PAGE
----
Official publication is a blurry concept at best. Is 0.0.1 really published, or just a proof-of-concept? What about private collaboration? What about just making it easy for you to find where you yourself were stubbing? What about an internal application that will never be “published”?


I fundamentally disagree with punishing people for admitting that they aren’t sure. The lints should make it clear that these aren’t production constructs as soon as they’re used.


It’s not punishing. It’s making hacky code look ugly, and good code look pretty.


It’s making lying about what you know more tempting and convenient than being honest. That is to say, just slamming foo: i32 is more convenient than foo: unknown_int. I don’t think proof-of-concept code should have to look particularly awkward or scary. I’d rather encourage people to state they’re being lazy when they’re being lazy.


Isn’t this a perfect use of a BigInt type, that was so highly lauded on the “int semantics” RFC?


There are two problems with using a BigInt:

  • The usage of BigInt is completely different (it’s not Copy)
  • There’s no BigInt in std to use

Migrating from BigInt to, say, i32 is probably a much bigger effort than migrating from i64 to i32.


Good point.

To summarize some discussion in IRC:

Aliases for uncertain number types

I propose uki and ukf for the type of “unknown int” and “unknown float”. They’re still short to type (for fast prototyping), but look strange enough that it will raise eyebrows in production code. (Exercise for the reader: why uki instead of iuk?)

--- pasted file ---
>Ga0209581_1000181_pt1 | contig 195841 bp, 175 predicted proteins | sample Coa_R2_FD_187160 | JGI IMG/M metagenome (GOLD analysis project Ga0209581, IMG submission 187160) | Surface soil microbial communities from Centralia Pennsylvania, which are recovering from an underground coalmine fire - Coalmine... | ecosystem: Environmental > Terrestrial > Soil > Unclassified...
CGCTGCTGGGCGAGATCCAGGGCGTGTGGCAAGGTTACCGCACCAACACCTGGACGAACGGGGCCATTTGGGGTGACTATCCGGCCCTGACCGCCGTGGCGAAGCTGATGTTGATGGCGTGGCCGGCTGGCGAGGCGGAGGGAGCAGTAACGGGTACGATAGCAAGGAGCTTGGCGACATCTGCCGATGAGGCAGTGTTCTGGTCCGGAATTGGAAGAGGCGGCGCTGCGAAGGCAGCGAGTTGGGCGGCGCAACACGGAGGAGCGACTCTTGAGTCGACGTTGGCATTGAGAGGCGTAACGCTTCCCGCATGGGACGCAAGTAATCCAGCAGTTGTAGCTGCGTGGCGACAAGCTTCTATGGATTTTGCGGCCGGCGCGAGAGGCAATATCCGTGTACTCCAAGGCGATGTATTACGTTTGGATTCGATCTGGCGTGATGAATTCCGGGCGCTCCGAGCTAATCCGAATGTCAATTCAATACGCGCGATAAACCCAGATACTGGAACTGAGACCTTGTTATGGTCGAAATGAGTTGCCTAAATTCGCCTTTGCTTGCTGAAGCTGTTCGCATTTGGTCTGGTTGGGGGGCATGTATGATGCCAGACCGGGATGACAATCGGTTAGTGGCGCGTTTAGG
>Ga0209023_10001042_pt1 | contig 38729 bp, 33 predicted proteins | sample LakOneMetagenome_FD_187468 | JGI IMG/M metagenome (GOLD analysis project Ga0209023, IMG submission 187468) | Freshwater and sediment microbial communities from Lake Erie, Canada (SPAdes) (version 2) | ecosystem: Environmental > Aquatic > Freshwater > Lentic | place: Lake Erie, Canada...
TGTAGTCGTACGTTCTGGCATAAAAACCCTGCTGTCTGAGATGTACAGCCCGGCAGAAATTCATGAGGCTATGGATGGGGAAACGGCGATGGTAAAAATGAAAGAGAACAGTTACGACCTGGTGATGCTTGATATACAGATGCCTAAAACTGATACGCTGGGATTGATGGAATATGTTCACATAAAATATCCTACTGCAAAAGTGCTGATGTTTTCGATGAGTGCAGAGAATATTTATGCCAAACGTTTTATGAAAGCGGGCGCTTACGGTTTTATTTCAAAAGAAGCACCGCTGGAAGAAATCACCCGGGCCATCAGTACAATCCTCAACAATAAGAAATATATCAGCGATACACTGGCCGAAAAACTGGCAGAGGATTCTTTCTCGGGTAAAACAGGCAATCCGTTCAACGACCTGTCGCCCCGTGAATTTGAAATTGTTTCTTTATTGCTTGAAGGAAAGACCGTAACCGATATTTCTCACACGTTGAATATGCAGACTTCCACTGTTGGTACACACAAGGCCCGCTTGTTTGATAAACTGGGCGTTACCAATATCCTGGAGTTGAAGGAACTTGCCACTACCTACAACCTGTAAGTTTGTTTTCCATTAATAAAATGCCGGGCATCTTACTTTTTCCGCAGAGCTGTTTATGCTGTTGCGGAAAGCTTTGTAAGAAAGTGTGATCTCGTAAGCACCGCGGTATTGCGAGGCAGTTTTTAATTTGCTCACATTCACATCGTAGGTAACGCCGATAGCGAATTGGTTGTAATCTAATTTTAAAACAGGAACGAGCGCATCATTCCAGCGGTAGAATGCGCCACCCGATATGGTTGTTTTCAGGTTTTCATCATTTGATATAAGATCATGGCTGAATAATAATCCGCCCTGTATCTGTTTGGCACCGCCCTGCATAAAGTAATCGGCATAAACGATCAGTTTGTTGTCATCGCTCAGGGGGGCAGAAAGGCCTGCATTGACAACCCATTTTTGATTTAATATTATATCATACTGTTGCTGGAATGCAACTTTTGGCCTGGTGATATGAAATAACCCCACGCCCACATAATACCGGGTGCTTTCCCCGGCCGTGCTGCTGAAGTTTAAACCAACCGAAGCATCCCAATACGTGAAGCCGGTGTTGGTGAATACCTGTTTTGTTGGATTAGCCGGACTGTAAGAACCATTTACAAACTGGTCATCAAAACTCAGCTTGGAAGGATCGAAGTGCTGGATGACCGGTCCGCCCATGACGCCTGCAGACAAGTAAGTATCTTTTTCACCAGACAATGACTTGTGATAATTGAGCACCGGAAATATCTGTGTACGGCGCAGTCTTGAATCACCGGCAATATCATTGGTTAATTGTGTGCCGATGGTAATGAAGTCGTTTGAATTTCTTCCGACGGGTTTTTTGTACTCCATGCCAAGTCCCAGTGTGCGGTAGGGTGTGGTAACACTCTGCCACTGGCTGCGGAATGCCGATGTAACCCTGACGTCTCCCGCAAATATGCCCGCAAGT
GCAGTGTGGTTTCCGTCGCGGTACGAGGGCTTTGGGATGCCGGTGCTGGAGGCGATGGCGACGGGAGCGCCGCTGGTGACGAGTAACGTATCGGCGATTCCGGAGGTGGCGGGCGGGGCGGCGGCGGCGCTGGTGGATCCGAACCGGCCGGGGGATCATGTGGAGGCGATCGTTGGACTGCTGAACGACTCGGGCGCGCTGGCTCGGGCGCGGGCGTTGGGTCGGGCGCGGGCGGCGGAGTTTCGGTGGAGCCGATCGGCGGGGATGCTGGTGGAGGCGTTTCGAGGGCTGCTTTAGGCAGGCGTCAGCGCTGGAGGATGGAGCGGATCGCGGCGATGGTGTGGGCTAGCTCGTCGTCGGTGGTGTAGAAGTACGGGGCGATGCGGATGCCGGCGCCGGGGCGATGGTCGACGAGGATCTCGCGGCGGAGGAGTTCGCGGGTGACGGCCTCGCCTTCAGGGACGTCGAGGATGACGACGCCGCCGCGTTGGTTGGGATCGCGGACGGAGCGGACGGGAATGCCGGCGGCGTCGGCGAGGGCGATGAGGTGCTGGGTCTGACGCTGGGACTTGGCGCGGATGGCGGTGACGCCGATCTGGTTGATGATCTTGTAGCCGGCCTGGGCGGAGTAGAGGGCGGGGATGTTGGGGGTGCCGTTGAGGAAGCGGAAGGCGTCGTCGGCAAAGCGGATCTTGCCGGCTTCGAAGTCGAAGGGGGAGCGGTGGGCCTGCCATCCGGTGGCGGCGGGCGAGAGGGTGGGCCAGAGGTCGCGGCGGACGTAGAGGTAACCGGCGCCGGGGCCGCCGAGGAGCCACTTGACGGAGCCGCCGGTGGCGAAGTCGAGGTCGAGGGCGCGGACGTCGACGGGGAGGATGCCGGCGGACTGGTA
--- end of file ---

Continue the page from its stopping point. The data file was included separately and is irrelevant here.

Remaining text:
Aliases for assertion-style operations

I’d prefer people to explicitly match on Option, and explicitly panic in the None case instead of overusing unwrap. Maybe if they had to type a bit more people would do it less. I think that unwrap should warn.

Two caveats to this point are tests and examples. In tests, unwrap actually is probably what you want (although there’s an argument for making tests return Result<(), TestFailure>). In examples, it saves several lines since you don’t need to wrap the example in a function returning Result<(), ()>, and then explicitly unwrap the result. To address this, unwrap in #[test] code should be allowed without warning.

There’s an argument for allowing it in example code, but I’m of the personal belief that examples should “set a good example”.

Conventions for unhandled patterns

Finally, I think _todo is a good suggestion, but it should just be a convention, instead of a compiler-enforced rule. I know that’s what I’m going to start doing now that I’ve heard of it!


I don’t think unwrap should warn. Overusing unwrap might be bad and a problem but there are enought situations where you know that it is Some and everything else is not a wrong used library but a serious (e.g. because you tested for None a view lines before). Also note that through some of this situations might be transformable into a (nested) match this is not always feasable.

Edit: Expect this point I like the idea especially about the unknown int. And btw. I agree that code generally should use Result (and similar) for all excepted error cases limiting panic to programming errors and a view other special cases if possible. Therefore I think in many cases not having unwrap is nice but the are just to many other cases where it aligns with mentioned ideas even through it panics :wink: .